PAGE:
And this brings us to our last topic: body image. There is much to be said on the subject, and many good things already have been said by people far smarter and more opinionated than me. But it ties everything together, because at the root of all the assumptions that I want to "lose weight" and that I'm "going on a diet" is that I am unhappy with my body image and aspire to the, frankly, unhealthy proportions that society deems acceptable. I have been a short, curvy, chubbier-than-most sort of girl my entire life. Even at my skinniest, I've had wider hips than a lot of girls my height. I am heavier than I'd like to be right now, and I'm only human. I certainly think back on when I could fit into my tinier pieces of clothing with fondness. But that doesn't mean I want to be "skinny" or even significantly thinner than I am now. I wear clothes I am comfortable in and, other than being a bit inbetween "normal" and "plus" sizes, thus making shopping somewhat difficult, I have come to terms with my shape and size. Pants are often too long if they are anywhere near big enough to fit my hips. Shirts that accommodate my chest are loose on my arms and waist. Even 10 kilos lighter, I will have those same problems. I've lived with them all my life. I probably will like how I look better if I were healthier with thinner thighs and a smaller gut. That doesn't mean I need a flat stomach to be happy. If I am healthier, eating well but in a way I want and exercising regularly to combat my sedentary lifestyle, then I will feel better. If I'm doing it right, I get the extra benefit of losing a bit of chub. But I'm luckier than most in that I'm ok with my shape and, honestly, if I didn't lose much extra chub but I felt healthier anyway, I'd be TOTALLY OK with that. You, out there in society, may look at me and see a short fat chick. You might not find me attractive. That's ok, not everyone will. By society's terms, I'm not conventionally attractive! But everyone has different tastes and opinions, and yes, I'm lucky I married a man who loves me whatever size I come in. Most importantly, I'm ok with me. Please stop implying that I'm not.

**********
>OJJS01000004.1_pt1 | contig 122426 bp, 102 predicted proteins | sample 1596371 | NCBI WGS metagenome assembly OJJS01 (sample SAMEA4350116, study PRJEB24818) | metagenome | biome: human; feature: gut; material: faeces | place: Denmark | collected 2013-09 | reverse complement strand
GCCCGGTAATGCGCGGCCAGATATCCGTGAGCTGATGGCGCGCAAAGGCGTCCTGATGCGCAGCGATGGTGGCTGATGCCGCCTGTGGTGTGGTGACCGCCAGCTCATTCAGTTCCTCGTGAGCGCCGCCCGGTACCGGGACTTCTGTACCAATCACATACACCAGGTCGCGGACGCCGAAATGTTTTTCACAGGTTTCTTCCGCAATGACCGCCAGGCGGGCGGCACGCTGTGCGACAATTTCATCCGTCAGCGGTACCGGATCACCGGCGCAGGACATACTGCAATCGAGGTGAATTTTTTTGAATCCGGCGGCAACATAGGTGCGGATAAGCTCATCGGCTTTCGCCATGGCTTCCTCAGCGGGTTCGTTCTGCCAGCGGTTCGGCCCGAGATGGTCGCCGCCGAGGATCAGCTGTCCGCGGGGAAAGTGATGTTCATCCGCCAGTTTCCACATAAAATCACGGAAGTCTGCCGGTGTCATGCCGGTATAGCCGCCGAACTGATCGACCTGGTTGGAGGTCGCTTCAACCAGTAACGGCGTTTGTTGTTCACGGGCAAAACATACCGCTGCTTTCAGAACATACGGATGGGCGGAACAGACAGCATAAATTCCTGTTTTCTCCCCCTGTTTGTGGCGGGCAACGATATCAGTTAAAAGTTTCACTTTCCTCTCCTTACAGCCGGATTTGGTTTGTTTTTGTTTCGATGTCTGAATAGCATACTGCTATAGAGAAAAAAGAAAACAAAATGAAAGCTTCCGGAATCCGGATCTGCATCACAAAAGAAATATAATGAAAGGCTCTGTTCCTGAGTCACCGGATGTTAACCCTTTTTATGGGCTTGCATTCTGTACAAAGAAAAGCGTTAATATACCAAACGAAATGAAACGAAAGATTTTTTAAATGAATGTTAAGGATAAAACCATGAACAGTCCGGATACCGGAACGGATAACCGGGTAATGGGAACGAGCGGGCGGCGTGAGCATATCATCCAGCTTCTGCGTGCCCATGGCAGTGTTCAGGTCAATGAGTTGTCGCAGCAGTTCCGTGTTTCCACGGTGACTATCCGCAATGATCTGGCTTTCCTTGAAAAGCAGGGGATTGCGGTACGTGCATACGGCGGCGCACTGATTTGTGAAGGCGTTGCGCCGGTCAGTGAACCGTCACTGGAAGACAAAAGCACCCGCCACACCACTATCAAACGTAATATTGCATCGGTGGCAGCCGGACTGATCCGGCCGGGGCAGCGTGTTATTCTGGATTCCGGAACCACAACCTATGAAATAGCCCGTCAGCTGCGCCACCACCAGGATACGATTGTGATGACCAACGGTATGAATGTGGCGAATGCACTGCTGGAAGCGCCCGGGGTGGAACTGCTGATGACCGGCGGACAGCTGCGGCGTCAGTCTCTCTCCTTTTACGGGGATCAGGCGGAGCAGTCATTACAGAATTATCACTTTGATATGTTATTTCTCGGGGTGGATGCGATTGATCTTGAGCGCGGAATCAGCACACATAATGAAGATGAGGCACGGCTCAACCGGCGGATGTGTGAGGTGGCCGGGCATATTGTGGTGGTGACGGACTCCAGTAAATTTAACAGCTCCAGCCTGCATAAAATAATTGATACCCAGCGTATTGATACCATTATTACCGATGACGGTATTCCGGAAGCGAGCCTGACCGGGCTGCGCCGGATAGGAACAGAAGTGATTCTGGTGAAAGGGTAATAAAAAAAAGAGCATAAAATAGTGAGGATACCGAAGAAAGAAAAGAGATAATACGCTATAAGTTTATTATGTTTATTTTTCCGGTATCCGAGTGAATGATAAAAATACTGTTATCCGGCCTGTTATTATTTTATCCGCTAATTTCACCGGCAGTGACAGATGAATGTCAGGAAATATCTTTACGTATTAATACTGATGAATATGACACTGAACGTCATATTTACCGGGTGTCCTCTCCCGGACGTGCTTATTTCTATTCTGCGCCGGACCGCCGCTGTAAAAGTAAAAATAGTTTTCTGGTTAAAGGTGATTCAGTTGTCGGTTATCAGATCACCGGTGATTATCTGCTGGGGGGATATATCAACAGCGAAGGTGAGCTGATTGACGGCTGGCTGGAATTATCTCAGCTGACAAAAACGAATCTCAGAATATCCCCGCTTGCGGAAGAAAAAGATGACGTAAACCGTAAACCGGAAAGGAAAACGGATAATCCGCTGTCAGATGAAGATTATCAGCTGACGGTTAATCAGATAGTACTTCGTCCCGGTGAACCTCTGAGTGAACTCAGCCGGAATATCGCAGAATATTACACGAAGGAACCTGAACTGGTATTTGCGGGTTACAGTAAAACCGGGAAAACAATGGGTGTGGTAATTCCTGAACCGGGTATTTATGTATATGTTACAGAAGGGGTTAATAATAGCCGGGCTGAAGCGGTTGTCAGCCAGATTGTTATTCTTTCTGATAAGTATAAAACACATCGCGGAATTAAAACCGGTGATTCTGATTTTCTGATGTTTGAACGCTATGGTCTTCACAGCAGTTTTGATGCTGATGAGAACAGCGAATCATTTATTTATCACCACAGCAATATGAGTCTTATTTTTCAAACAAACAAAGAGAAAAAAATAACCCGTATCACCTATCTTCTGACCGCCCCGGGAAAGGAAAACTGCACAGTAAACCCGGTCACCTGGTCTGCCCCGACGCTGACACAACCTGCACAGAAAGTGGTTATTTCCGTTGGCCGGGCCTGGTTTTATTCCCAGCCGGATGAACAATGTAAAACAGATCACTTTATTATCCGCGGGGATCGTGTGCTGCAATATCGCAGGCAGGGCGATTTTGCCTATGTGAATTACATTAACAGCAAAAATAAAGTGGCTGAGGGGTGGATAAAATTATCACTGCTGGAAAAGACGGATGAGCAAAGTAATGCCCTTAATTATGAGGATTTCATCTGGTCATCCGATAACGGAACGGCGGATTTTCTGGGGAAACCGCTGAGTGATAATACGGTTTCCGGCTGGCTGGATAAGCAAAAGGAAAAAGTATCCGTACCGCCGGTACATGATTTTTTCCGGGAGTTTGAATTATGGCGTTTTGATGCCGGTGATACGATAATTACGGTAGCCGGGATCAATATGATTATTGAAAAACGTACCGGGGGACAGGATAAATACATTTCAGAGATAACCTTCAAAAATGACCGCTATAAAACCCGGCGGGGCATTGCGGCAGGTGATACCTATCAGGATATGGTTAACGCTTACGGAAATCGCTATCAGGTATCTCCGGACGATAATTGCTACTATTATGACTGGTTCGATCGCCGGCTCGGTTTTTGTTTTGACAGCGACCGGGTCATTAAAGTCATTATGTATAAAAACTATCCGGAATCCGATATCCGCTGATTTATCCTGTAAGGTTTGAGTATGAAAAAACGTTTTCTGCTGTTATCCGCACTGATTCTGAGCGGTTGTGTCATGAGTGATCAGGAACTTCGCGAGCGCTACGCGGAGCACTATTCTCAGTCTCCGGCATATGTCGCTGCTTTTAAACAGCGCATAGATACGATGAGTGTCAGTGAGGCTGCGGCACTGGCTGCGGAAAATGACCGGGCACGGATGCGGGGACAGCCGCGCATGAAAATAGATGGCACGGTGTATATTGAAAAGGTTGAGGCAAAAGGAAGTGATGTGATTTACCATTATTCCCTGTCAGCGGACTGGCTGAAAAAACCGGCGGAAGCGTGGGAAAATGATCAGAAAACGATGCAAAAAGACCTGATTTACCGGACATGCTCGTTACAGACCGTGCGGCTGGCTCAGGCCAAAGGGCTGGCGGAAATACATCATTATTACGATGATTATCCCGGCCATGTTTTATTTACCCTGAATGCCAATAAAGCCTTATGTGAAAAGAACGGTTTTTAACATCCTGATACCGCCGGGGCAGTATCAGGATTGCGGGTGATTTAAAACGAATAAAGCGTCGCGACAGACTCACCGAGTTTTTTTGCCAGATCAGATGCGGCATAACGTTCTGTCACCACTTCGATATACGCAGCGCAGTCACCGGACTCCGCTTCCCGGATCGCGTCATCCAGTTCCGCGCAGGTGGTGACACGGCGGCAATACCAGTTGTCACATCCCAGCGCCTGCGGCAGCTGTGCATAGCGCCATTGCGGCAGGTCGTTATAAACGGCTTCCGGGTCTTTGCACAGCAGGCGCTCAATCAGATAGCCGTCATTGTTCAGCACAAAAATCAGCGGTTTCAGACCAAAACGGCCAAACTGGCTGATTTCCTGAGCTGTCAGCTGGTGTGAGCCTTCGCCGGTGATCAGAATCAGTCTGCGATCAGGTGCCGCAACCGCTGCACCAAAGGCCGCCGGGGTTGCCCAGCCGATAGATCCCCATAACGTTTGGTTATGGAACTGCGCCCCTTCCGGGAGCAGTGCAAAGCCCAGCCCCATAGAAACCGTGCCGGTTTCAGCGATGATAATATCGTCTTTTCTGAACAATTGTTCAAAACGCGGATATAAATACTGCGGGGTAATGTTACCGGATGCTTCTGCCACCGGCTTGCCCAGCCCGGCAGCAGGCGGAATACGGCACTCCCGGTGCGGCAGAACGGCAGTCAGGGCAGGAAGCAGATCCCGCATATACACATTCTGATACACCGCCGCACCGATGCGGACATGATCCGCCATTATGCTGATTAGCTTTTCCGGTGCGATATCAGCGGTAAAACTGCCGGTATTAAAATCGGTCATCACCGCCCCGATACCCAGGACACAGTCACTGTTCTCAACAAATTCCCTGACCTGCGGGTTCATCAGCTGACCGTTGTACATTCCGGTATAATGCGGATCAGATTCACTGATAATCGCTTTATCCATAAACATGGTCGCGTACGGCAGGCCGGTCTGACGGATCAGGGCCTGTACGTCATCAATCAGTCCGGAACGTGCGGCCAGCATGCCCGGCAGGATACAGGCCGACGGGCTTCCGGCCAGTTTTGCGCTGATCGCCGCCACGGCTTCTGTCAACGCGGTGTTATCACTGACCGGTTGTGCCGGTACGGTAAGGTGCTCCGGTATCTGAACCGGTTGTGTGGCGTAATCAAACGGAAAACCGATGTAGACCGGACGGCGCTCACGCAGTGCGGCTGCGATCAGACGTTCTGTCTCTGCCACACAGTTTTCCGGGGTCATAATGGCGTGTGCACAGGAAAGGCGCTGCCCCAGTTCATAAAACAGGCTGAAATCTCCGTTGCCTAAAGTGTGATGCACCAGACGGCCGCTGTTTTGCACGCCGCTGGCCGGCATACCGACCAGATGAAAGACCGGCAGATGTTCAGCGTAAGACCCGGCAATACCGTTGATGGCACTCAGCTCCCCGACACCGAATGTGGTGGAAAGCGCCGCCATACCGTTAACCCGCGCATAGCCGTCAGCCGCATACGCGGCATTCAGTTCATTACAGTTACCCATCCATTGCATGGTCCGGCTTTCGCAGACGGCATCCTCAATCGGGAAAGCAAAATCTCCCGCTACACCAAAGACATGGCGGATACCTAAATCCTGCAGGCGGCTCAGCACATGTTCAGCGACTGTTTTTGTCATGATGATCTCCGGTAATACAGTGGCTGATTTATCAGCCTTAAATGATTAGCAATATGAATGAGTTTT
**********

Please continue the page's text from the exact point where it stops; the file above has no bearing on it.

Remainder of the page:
1. Sooo.. . I take it you don't like diets?

    I'm glad you're trying to be more healthy. I've been trying to make changes in that direction myself. Feeling good and being able to do the things you want are the most important. Don't ever let someone make you feel bad about the way you look. Being healthy is mental just as much as physical. People who are negative or critical are like fast, greasy food for the soul. Maybe you should go on a social diet? Hehe.. . oh wait, not diet, lifestyle changes! Love you!

  2. Y'know, it's called a rant cause one has strong opinions. :P At least I know I wasn't being vague or subtle! I mean, shut up! Hehe.